The other possible solution would be to increase, significantly, the productivity levels in the construction industry. However, when looking at the development of the productivity levels in the construction industry in last decade, especially compared to other industries, it hasn’t increased significantly. Even with the strong development of prefab and manufacturers trying to produce more ‘easy to build’ products and solutions, productivity levels almost didn’t increase or at least not significantly.

The reason for this? Well when it comes to prefabrication, it’s typically done off-site in an on-site manner. Meaning, that the work remains more or less the same (with the same labour needs), but is just done off-site. This leads to limited productivity gains. Furthermore, a large part of the market builds in a very traditional way, without prefab applications. On top of that, a large part of the market is driven by renovation, where prefabrication plays no role.

As for the ‘easy-to-install’ products, big steps have been made. However, the products/projects themselves become more complex, mitigating for a large part the gains made by more easy to instal products. An example I like to use are wall mounted gas boiler versus heat pumps. A knowledgeable installer can instal 2 gas boilers per day. However a single heat pump installation can take upwards of 2 to 3 days, depending on how much other adjustments need to be made to the heating system.

In order to combat labour shortage in the construction industry, improvements need to be made in the use of prefabrication and the improvements in easy to install products.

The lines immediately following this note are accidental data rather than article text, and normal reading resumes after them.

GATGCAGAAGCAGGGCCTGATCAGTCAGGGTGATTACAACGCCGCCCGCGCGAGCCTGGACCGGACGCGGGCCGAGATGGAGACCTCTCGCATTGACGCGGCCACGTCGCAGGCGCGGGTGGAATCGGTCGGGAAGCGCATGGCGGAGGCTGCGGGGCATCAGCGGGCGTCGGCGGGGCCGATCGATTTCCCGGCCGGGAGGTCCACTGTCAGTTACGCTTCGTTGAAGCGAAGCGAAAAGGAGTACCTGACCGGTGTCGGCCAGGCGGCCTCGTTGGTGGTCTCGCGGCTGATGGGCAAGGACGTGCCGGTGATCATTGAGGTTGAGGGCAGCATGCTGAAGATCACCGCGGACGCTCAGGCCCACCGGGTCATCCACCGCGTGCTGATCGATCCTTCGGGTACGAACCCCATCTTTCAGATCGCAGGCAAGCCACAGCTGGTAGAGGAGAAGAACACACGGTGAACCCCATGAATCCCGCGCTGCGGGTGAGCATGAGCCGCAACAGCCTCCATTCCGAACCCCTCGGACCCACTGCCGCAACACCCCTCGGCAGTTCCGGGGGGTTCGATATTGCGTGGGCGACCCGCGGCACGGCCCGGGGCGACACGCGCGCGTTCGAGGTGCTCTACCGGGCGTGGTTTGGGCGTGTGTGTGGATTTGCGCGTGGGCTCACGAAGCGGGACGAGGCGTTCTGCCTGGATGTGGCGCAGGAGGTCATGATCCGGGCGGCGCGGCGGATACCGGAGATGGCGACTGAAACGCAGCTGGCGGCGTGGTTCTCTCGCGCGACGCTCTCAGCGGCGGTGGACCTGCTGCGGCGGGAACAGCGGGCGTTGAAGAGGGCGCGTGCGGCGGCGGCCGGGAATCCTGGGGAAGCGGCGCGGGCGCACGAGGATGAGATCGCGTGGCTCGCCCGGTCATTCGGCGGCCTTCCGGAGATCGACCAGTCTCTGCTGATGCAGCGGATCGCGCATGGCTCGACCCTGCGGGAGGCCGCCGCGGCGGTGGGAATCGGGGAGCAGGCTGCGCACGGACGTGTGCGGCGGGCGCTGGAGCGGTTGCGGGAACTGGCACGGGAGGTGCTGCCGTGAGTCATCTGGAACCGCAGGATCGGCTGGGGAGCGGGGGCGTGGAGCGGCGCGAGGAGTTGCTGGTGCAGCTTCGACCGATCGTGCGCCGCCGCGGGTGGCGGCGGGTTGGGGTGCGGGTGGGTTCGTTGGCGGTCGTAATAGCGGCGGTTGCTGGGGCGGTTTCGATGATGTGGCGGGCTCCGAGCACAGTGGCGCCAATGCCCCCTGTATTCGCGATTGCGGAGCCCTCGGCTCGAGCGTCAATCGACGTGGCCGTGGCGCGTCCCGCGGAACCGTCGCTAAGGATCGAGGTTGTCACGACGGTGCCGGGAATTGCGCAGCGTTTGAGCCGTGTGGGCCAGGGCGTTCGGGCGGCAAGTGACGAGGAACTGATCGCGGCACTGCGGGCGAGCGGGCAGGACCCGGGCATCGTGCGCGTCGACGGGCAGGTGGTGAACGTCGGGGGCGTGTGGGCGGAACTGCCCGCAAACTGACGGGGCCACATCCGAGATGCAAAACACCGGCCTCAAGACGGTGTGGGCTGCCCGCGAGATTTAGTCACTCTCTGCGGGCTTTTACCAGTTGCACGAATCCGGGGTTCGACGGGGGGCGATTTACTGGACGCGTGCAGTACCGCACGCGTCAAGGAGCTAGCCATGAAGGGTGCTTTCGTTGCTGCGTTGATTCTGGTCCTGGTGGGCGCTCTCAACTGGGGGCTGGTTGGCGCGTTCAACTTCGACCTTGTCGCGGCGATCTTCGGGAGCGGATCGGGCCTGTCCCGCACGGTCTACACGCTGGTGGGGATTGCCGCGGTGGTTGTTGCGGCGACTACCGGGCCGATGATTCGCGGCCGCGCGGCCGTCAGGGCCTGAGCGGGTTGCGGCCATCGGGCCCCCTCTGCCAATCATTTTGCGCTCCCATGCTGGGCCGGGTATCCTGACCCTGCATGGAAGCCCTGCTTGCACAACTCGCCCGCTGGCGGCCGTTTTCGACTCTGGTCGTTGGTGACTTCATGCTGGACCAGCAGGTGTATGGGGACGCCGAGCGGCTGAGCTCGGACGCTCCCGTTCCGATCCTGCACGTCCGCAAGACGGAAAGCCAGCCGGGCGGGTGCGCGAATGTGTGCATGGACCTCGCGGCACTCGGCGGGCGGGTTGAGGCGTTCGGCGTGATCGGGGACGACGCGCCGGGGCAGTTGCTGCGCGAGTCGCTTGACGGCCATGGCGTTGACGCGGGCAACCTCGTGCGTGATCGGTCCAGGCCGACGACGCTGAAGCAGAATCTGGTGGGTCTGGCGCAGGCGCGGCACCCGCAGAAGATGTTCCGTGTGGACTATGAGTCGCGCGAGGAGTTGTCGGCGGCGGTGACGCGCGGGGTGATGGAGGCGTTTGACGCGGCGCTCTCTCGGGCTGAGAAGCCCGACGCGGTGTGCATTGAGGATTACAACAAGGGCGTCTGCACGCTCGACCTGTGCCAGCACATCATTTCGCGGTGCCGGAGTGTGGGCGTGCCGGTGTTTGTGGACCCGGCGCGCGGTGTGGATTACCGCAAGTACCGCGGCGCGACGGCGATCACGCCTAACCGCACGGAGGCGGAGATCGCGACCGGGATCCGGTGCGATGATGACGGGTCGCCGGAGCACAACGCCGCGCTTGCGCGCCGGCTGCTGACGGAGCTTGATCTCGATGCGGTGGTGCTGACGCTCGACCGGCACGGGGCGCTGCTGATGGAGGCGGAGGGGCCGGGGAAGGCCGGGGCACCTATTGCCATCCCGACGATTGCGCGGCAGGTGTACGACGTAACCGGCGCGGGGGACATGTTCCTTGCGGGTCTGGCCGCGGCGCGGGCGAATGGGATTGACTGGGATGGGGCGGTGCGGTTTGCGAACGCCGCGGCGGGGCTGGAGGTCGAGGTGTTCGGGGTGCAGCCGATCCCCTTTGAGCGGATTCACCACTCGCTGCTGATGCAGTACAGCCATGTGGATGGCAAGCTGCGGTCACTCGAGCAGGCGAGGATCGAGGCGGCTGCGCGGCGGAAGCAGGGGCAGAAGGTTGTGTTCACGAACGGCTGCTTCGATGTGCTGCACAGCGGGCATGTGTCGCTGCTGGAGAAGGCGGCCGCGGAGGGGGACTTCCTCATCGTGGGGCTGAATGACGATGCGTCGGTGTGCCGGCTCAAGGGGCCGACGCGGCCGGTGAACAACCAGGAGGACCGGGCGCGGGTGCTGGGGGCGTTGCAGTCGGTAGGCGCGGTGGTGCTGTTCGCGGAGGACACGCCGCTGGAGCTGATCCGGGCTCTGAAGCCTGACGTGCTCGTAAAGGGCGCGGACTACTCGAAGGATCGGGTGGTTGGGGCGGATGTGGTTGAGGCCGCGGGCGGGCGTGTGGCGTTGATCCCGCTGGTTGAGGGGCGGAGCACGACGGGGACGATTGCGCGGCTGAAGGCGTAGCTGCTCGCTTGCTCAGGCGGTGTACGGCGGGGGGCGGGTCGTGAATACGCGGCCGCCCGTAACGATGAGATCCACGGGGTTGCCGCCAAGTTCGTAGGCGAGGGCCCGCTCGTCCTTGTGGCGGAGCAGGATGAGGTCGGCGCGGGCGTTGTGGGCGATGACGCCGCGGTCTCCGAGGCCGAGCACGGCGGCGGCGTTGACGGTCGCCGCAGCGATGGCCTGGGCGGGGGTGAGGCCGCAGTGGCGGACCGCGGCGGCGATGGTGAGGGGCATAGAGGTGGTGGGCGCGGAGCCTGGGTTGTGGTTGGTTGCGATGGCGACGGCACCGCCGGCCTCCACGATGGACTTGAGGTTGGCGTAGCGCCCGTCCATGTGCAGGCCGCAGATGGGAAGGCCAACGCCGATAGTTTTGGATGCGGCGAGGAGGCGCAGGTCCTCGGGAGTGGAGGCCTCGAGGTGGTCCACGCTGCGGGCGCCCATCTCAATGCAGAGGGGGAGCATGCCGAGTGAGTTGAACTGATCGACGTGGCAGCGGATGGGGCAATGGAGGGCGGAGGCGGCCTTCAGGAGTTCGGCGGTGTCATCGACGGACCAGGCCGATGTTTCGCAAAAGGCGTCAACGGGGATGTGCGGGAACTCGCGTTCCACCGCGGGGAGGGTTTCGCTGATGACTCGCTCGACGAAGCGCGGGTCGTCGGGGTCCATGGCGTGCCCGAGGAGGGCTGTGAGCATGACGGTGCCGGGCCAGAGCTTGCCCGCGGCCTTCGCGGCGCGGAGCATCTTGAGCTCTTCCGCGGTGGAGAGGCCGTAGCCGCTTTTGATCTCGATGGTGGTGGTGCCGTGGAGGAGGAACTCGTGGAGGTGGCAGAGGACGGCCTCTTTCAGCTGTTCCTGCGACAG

If we start with prefabrication, this means that this needs to be more industrialised. Just like Henry Ford transformed the automotive industry with the model T ford. Now this is already happening in the construction industry, with complete houses, bathroom pods, installations being build in an industrialised manner with, in many cases, the usage of robotics. However, the volume produced is not significant enough yet to offset the labour shortage short to midterm. Long term, this development can, at least for new build, increase the labour productivity significantly.

This development, combined with a further evolution of ‘plug and play’ products and solutions, would be the best bet to off set the labour shortages in the future. Again, this would be a mid to long term fix.

There are of course other solutions to increase labour productivity. For example digitalisation, like BIM, can ensure a smoother and faster building process, with less mistakes and thus failure costs, which typically also mean lost labour productivity. Furthermore, developments like 3D printing & robotics can have a significant impact on the productivity levels. However, due to the conservative nature of the industry and the fact that the majority of buildings are still constructed in an traditional manner, means that the adoption speed is relatively low (excluding perhaps BIM). Furthermore, the technology needs to developed much further before we will see a significant increase in the adoption rate. So this is also a remedy for the mid to long term.

And finally, for all of the solutions to combat labour shortage in the construction industry, we need to bear in mind that a significant size of the market that is related to renovation. In the renovation market most of the solutions mentioned will have a limited or non-existing impact on reducing labour shortage.

To conclude, labour shortage is already a severe problem and will only increase in the upcoming years due to demographics. Mid to long term solutions like prefabrication, plug and play products, digitalisation and robotisation  have the potential to increase the labour productivity levels for new build significantly and thus reduce the labour shortages to a degree. In the renovation market, it will be much harder to gain more productivity. Short term, in my opinion, there is no direct solution to the labour shortage issues. But mid to long term, with the adoption of new technologies and products, we might be able to reduce the impact of labour shortages.